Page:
Tuesday, October 18, 2011

It's about advertising.

One of the biggest trends in advertising, if you read the advertising trade magazines and sundry ad-focused blogs, is that it is no longer about advertising.

It seems to me that Adweek and Ad Age, Creativity and Agency Spy are more focused upon anti-advertising. On the one hand, you have myriad articles proclaiming the world is post-advertising. That consumers don't listen to messaging. I saw one article just yesterday that portrayed something like "10 All-Star Creative Technologists." One of those technologists said something like programmers and engineers are the copywriters and art directors of today.

(The other mass of content the ad press seems involved with is self-promotion. An ad that never ran for a charity that doesn't exist. A posting of a god-awful agency video on the virtues of recycling. And so forth.)

But let's focus on the advertising-deniers.

If you have a dozen hours or so, you ought to take a look at Neil Shubin's "Your Inner Fish: A Journey into the 3.5-Billion-Year History of the Human Body." In it Shubin makes pretty damn clear that we didn't just arrive in the 21st Century without precedent. Just about every bone, every synapse, every human reaction is the result of billions and billions of inputs made over billions of years.

To wake up one morning and say that the very nature of communication and humanity has changed is ignorance of the highest, or lowest, order. I often think about this when I'm at an art museum. I could be standing in front of a Caravaggio, a Bernini, a Rembrandt or a Van Gogh. If a nice-assed woman walks by, I'm going to look.

That's why advertising, regardless of the bloviating know-nothings say, will continue to move and influence people. The best of it appeals to human nature.


dave trott said...

George, IMHO if we learned anything from Bernbach, Ally, McCabe. etc, it is that the best stuff works and the other stuff doesn't.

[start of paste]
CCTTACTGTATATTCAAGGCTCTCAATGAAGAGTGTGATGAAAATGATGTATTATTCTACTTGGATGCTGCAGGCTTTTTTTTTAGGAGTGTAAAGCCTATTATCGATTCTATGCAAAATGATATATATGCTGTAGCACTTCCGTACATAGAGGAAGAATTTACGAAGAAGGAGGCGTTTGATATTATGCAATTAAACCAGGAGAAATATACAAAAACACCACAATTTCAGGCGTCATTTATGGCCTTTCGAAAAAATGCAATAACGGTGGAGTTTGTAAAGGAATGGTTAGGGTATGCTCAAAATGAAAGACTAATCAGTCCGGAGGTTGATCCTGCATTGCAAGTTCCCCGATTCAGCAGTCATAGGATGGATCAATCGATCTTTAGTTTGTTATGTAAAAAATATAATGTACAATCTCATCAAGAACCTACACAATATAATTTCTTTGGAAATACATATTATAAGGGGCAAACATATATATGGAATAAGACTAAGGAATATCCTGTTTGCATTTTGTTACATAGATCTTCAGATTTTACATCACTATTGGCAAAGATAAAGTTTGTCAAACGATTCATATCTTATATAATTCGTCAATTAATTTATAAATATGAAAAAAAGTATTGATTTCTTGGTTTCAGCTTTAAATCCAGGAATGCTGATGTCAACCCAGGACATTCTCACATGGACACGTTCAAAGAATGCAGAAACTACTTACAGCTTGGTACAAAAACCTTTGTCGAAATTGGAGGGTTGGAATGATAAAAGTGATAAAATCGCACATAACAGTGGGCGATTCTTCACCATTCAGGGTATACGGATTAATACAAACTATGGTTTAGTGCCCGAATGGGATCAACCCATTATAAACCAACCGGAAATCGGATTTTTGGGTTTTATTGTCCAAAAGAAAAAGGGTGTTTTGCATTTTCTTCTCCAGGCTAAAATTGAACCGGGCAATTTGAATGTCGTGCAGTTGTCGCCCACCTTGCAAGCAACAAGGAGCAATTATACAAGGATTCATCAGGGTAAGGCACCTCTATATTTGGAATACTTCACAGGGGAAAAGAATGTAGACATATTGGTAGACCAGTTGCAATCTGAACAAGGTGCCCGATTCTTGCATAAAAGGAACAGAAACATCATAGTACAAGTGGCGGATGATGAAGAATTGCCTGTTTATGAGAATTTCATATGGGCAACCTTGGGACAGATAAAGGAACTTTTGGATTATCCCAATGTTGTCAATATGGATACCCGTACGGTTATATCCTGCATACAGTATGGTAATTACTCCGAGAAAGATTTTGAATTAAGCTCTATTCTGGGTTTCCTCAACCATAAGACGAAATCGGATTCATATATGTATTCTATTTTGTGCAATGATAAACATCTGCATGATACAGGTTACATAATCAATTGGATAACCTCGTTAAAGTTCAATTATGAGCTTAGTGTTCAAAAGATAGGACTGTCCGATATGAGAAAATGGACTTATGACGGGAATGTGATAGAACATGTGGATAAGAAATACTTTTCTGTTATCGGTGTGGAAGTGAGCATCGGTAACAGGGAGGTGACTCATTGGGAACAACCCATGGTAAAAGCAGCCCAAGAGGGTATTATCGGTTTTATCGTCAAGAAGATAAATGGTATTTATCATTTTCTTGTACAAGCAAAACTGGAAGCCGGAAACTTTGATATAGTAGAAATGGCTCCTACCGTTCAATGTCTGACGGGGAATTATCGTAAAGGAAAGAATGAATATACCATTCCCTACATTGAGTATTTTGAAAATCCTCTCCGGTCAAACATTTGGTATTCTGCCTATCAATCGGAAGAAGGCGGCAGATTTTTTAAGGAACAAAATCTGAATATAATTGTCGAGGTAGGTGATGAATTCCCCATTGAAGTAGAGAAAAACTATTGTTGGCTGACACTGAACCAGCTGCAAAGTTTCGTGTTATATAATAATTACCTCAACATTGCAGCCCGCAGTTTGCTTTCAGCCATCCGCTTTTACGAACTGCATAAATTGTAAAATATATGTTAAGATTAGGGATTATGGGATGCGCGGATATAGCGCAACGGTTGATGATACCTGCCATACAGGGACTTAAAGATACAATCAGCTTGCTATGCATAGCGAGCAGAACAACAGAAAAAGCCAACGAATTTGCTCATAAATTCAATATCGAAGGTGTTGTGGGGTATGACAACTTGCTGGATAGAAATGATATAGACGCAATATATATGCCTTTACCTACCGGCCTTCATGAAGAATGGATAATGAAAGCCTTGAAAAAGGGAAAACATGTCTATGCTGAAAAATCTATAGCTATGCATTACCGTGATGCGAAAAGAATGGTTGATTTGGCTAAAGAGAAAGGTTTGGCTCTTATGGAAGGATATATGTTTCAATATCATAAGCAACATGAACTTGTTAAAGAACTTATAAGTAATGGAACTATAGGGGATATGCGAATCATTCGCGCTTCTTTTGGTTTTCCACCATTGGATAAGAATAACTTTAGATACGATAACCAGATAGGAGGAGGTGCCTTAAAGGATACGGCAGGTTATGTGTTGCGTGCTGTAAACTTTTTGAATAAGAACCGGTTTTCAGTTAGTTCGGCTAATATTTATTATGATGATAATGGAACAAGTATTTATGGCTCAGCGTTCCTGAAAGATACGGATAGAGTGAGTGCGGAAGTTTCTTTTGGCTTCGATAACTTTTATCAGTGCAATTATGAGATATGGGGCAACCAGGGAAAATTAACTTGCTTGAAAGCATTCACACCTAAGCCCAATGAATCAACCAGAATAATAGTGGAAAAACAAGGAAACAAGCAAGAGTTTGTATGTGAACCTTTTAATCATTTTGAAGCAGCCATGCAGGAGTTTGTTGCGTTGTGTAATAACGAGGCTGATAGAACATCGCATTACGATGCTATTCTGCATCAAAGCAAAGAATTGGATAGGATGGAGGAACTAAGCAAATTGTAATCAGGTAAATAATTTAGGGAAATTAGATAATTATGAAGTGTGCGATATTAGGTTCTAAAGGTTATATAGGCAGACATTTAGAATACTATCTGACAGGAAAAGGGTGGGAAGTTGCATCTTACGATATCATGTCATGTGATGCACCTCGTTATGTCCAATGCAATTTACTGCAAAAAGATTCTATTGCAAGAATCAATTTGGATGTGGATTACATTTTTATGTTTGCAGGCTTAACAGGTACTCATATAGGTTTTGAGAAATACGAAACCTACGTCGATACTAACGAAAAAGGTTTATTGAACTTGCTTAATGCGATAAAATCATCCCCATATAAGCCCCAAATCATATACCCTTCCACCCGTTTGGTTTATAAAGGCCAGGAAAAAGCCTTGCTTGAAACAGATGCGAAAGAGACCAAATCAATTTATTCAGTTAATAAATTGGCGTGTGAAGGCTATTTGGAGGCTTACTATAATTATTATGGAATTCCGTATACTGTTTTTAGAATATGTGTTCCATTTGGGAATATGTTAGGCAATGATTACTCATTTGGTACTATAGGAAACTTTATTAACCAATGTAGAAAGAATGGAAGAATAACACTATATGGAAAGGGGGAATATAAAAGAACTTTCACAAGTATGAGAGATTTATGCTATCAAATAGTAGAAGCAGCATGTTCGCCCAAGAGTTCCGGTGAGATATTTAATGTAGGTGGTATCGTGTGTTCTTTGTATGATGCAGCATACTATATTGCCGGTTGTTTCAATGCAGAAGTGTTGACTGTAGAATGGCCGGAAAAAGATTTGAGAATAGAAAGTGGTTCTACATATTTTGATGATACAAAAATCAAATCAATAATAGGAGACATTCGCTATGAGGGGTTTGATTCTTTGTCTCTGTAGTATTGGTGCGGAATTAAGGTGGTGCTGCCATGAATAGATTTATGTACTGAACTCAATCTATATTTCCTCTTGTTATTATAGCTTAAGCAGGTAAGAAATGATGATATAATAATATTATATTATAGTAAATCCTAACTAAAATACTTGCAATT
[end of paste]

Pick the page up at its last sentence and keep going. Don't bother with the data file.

That's how it's always been.
From Carravagio to advertising to social media to womens' asses.
The best stuff works, the bad stuff doesn't.

dave trott said...

Just to be clear George, I meant a great ass trumps a Carravagio, but a great Carravagio trumps an average ass.
Great advertising trumps dull social media, but an outstanding piece of social media trumps bad advertising.
So, IMHO, they are silly to argue that one discipline is better than the other.
The argument is still about what it's always been about: quality wins.

george tannenbaum said...

Dave, I agree whole-heartedly and whole-assedly.

Rich Siegel said...

I've sat in a room and dealt with these "great technologists." Most of them couldn't persuade their way out of a paper bag.

Unknown said...

Nothing sells like a beautiful line of code.

Anonymous said...

guys, laugh at the digital world if you want. its a bigger part of spend every year. kids and young adults would rather play games on an xbox than watch tv. tick, tick, tick.

Unknown said...

@anon Nobody laughs at the digital world as such. What the laughs are about is the amount of bs in relation to advertising, which nowadays is getting a lot of attention without much of critical scrutiny before published.